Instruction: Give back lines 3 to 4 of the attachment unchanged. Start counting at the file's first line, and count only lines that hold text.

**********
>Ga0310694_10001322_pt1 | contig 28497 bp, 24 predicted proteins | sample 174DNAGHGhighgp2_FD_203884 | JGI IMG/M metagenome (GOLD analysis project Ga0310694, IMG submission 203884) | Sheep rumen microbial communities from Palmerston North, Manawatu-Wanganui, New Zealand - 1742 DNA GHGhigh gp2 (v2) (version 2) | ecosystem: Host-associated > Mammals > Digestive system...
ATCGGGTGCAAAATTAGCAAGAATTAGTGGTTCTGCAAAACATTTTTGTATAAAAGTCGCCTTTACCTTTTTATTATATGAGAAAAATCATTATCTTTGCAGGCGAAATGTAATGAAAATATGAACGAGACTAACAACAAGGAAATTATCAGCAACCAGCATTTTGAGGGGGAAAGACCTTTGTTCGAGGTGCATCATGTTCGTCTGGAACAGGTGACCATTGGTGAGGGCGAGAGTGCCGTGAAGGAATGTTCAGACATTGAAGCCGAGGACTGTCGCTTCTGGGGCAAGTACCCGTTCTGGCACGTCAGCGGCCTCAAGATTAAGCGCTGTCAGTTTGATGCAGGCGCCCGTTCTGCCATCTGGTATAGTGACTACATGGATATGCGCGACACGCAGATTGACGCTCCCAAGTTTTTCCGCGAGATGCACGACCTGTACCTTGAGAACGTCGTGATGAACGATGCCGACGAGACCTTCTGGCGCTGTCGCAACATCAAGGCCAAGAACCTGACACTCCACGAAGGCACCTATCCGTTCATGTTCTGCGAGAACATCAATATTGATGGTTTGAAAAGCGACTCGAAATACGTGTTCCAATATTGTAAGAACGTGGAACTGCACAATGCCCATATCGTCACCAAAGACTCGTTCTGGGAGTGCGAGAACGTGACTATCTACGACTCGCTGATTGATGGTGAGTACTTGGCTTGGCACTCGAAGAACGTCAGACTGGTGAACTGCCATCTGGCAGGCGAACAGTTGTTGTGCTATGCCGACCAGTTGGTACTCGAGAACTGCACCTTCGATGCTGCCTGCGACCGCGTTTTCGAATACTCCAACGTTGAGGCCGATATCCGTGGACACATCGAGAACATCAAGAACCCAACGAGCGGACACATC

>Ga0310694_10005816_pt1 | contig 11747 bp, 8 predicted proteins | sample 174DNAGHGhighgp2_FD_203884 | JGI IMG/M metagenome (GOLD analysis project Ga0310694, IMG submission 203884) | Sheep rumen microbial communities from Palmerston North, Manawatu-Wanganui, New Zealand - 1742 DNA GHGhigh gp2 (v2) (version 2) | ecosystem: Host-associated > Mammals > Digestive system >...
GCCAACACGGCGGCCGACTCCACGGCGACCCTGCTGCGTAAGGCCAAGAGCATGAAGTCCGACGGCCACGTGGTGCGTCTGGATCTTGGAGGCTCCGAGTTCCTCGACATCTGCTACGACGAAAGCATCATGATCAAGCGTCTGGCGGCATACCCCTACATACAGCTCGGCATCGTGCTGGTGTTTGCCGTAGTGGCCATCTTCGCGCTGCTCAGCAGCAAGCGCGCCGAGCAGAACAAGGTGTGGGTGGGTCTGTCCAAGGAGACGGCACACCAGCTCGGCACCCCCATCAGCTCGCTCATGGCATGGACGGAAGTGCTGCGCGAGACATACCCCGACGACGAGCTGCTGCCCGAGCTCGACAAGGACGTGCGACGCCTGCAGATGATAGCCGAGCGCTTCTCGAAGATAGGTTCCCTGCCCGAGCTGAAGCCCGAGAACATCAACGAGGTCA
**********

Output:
>Ga0310694_10005816_pt1 | contig 11747 bp, 8 predicted proteins | sample 174DNAGHGhighgp2_FD_203884 | JGI IMG/M metagenome (GOLD analysis project Ga0310694, IMG submission 203884) | Sheep rumen microbial communities from Palmerston North, Manawatu-Wanganui, New Zealand - 1742 DNA GHGhigh gp2 (v2) (version 2) | ecosystem: Host-associated > Mammals > Digestive system >...
GCCAACACGGCGGCCGACTCCACGGCGACCCTGCTGCGTAAGGCCAAGAGCATGAAGTCCGACGGCCACGTGGTGCGTCTGGATCTTGGAGGCTCCGAGTTCCTCGACATCTGCTACGACGAAAGCATCATGATCAAGCGTCTGGCGGCATACCCCTACATACAGCTCGGCATCGTGCTGGTGTTTGCCGTAGTGGCCATCTTCGCGCTGCTCAGCAGCAAGCGCGCCGAGCAGAACAAGGTGTGGGTGGGTCTGTCCAAGGAGACGGCACACCAGCTCGGCACCCCCATCAGCTCGCTCATGGCATGGACGGAAGTGCTGCGCGAGACATACCCCGACGACGAGCTGCTGCCCGAGCTCGACAAGGACGTGCGACGCCTGCAGATGATAGCCGAGCGCTTCTCGAAGATAGGTTCCCTGCCCGAGCTGAAGCCCGAGAACATCAACGAGGTCA